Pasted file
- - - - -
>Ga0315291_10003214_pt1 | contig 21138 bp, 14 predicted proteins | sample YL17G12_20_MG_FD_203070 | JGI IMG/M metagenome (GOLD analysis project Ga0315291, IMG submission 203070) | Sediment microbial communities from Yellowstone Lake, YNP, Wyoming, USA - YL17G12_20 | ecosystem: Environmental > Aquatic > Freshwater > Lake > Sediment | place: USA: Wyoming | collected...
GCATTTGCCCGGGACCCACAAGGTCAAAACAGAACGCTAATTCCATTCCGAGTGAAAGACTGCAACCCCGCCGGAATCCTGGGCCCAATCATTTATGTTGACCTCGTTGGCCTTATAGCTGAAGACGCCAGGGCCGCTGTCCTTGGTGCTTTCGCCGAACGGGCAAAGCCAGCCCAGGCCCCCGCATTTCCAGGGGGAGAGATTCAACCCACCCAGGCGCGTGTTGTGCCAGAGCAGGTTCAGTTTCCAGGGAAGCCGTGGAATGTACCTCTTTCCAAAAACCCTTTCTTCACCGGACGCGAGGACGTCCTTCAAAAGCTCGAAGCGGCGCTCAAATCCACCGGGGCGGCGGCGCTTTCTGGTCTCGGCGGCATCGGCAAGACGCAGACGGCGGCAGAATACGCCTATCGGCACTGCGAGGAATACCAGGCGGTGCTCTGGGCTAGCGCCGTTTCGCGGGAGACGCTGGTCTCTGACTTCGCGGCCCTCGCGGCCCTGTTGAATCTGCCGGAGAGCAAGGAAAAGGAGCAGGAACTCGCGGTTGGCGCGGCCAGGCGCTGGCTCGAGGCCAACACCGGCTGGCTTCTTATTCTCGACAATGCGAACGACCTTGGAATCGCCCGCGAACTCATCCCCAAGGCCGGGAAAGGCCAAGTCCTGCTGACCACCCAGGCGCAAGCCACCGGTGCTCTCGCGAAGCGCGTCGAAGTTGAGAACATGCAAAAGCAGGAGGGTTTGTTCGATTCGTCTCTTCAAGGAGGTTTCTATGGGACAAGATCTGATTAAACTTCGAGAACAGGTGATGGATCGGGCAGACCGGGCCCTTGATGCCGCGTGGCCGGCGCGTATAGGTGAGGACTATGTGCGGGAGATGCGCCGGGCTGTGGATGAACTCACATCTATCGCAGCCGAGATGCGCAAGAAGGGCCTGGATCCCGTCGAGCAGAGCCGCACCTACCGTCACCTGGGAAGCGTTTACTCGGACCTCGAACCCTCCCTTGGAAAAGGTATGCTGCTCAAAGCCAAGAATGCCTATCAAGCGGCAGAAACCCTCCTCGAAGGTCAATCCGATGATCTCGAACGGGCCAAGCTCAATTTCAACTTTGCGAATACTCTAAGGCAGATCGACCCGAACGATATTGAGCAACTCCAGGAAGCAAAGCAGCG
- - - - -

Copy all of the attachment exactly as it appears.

>Ga0315291_10003214_pt1 | contig 21138 bp, 14 predicted proteins | sample YL17G12_20_MG_FD_203070 | JGI IMG/M metagenome (GOLD analysis project Ga0315291, IMG submission 203070) | Sediment microbial communities from Yellowstone Lake, YNP, Wyoming, USA - YL17G12_20 | ecosystem: Environmental > Aquatic > Freshwater > Lake > Sediment | place: USA: Wyoming | collected...
GCATTTGCCCGGGACCCACAAGGTCAAAACAGAACGCTAATTCCATTCCGAGTGAAAGACTGCAACCCCGCCGGAATCCTGGGCCCAATCATTTATGTTGACCTCGTTGGCCTTATAGCTGAAGACGCCAGGGCCGCTGTCCTTGGTGCTTTCGCCGAACGGGCAAAGCCAGCCCAGGCCCCCGCATTTCCAGGGGGAGAGATTCAACCCACCCAGGCGCGTGTTGTGCCAGAGCAGGTTCAGTTTCCAGGGAAGCCGTGGAATGTACCTCTTTCCAAAAACCCTTTCTTCACCGGACGCGAGGACGTCCTTCAAAAGCTCGAAGCGGCGCTCAAATCCACCGGGGCGGCGGCGCTTTCTGGTCTCGGCGGCATCGGCAAGACGCAGACGGCGGCAGAATACGCCTATCGGCACTGCGAGGAATACCAGGCGGTGCTCTGGGCTAGCGCCGTTTCGCGGGAGACGCTGGTCTCTGACTTCGCGGCCCTCGCGGCCCTGTTGAATCTGCCGGAGAGCAAGGAAAAGGAGCAGGAACTCGCGGTTGGCGCGGCCAGGCGCTGGCTCGAGGCCAACACCGGCTGGCTTCTTATTCTCGACAATGCGAACGACCTTGGAATCGCCCGCGAACTCATCCCCAAGGCCGGGAAAGGCCAAGTCCTGCTGACCACCCAGGCGCAAGCCACCGGTGCTCTCGCGAAGCGCGTCGAAGTTGAGAACATGCAAAAGCAGGAGGGTTTGTTCGATTCGTCTCTTCAAGGAGGTTTCTATGGGACAAGATCTGATTAAACTTCGAGAACAGGTGATGGATCGGGCAGACCGGGCCCTTGATGCCGCGTGGCCGGCGCGTATAGGTGAGGACTATGTGCGGGAGATGCGCCGGGCTGTGGATGAACTCACATCTATCGCAGCCGAGATGCGCAAGAAGGGCCTGGATCCCGTCGAGCAGAGCCGCACCTACCGTCACCTGGGAAGCGTTTACTCGGACCTCGAACCCTCCCTTGGAAAAGGTATGCTGCTCAAAGCCAAGAATGCCTATCAAGCGGCAGAAACCCTCCTCGAAGGTCAATCCGATGATCTCGAACGGGCCAAGCTCAATTTCAACTTTGCGAATACTCTAAGGCAGATCGACCCGAACGATATTGAGCAACTCCAGGAAGCAAAGCAGCG